“Were you picking cotton in November?”

“No suh, I works in his yard fall an’ wintertime. I works pretty steady for him all year round, he’s got a lot of pecan trees’n things.”


“- ¿Conocía usted a Mayella Violet Ewell? – preguntó Atticus.”

“- Sí, señor, pasaba por delante de su casa todos los días yendo y viniendo del campo.”

“- ¿Del campo de quién?”

“- Recojo algodón para míster Link Deas.”

“- ¿Estaba cosechando algodón en noviembre?”
“No, señor, en otoño e invierno trabajo en su patio. Trabajo fijo para el todo el año; tiene mochos nogales y otras cosas.”


“When did she ask you to chop up the – chiffarobe?”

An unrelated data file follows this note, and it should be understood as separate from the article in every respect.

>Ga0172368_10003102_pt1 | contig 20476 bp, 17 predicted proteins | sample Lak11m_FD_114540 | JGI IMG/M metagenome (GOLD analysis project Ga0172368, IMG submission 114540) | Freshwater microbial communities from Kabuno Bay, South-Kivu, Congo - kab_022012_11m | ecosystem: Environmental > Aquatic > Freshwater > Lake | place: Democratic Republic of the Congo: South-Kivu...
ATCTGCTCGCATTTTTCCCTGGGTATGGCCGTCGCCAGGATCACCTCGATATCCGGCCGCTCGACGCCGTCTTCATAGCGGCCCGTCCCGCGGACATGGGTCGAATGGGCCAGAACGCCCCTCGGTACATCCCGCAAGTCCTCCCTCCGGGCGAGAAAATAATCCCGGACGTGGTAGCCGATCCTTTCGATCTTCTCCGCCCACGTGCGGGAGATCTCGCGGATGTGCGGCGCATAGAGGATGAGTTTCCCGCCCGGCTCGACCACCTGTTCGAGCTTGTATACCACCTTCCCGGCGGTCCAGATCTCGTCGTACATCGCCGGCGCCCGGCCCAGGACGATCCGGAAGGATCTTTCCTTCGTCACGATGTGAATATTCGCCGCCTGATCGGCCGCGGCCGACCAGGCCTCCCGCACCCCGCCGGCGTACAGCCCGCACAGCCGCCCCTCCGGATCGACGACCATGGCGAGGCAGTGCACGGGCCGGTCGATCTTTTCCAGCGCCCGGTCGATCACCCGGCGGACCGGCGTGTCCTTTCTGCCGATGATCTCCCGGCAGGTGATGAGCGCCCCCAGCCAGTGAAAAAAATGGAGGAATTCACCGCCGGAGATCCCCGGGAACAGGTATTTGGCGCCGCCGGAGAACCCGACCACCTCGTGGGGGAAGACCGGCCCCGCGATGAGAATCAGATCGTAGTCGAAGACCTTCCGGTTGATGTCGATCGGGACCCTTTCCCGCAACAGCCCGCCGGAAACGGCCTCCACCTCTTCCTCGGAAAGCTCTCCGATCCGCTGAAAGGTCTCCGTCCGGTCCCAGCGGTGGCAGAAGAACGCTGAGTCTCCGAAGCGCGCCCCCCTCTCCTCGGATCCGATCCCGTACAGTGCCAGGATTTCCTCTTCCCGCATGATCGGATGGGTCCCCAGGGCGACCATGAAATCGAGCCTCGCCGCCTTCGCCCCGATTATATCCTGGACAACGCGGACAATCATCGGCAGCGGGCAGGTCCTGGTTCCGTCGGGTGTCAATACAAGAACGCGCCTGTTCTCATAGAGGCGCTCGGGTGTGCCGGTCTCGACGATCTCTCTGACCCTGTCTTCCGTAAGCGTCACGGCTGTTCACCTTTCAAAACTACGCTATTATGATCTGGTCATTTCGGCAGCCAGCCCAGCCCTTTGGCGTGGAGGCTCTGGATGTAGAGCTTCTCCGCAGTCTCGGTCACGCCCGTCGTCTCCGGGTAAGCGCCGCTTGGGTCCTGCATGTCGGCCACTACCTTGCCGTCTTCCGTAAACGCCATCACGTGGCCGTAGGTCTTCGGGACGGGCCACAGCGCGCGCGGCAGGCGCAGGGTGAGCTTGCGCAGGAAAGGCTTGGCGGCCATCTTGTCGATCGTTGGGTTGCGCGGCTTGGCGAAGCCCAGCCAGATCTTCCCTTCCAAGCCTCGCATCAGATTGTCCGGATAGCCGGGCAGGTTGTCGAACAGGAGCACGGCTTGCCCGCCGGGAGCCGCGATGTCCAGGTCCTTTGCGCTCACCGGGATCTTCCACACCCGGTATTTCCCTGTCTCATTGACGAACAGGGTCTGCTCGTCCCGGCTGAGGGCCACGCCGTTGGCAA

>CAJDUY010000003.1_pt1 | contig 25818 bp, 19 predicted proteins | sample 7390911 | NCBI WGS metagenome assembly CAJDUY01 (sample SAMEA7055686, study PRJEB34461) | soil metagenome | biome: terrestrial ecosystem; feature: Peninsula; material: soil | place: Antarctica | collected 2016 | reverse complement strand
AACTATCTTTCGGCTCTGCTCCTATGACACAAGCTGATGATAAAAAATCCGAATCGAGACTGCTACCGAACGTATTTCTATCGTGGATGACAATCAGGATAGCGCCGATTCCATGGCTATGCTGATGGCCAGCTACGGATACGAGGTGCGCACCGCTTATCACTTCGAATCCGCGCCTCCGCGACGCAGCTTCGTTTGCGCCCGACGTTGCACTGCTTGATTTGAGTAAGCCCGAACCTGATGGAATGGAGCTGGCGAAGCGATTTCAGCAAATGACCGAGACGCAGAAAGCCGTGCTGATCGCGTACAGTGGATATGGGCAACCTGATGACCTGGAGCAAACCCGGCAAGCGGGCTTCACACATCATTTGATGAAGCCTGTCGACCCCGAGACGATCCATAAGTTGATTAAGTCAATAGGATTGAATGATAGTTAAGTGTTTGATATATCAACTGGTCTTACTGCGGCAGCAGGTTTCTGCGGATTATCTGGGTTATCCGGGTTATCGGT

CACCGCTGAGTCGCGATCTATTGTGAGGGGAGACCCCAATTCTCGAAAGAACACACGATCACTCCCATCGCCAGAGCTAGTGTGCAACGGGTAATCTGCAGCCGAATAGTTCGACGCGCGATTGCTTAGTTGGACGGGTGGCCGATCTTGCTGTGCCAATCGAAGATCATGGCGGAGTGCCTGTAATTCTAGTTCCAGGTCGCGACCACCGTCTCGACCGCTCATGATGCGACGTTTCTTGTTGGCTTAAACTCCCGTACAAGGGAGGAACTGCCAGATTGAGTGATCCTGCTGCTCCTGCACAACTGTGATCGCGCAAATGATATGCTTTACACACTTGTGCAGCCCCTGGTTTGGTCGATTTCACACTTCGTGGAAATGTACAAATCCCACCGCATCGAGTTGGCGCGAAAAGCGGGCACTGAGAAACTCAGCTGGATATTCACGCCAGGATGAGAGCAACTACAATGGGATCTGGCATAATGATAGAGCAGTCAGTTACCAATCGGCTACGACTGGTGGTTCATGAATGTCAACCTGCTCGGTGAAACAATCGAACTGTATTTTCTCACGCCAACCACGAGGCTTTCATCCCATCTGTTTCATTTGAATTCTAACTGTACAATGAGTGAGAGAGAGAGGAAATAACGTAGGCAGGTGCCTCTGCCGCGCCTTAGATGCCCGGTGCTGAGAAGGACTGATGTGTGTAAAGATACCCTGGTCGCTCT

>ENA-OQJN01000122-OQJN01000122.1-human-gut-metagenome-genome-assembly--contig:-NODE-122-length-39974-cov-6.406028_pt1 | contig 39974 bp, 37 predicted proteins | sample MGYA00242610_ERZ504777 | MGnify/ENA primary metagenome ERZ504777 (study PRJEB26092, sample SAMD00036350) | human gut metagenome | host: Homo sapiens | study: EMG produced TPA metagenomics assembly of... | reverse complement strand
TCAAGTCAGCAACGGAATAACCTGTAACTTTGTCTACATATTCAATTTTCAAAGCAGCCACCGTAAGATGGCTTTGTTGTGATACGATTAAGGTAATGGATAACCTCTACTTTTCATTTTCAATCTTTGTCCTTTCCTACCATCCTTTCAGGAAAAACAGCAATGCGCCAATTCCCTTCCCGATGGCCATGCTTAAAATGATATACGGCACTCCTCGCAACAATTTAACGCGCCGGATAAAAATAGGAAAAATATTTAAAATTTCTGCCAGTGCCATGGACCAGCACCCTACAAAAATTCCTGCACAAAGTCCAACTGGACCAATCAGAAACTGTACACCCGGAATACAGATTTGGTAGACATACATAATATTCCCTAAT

“ Mr Finch, it was way last spring. I remember it because it was choppin’ time and I had my hoe with me. I said I didn’t have nothin’ but this hoe, but she said she had a hatchet. She give me the hatchet and I broke up the chiffarobe…”

“-¿Cuándo le pidió que partiese el ... el armario?”

“- Fue la primavera pasada, míster Finch. Lo recuerdo porque era la época de partir leña, y yo llevaba una azada. Yo le dije que no tenía más que aquella azada, y me contestó que ella tenía un hacha. Me dio el hacha y yo hice pedazos el armario.”

The constant repetition of the personal pronoun “yo” could be taken as a factor that may try to suggest Tom’s use of dialect. This device has already been used.

“Where were the other children?”

“They was always around, all over the place. They’d watch me work, some of’em, some of’em’d set in the window.”

“-¿Dónde estaban los otros hijos?”

“- Siempre estaban por los alrededores, por la finca. Algunos miraban cómo trabajaba; otros salían a la ventana.”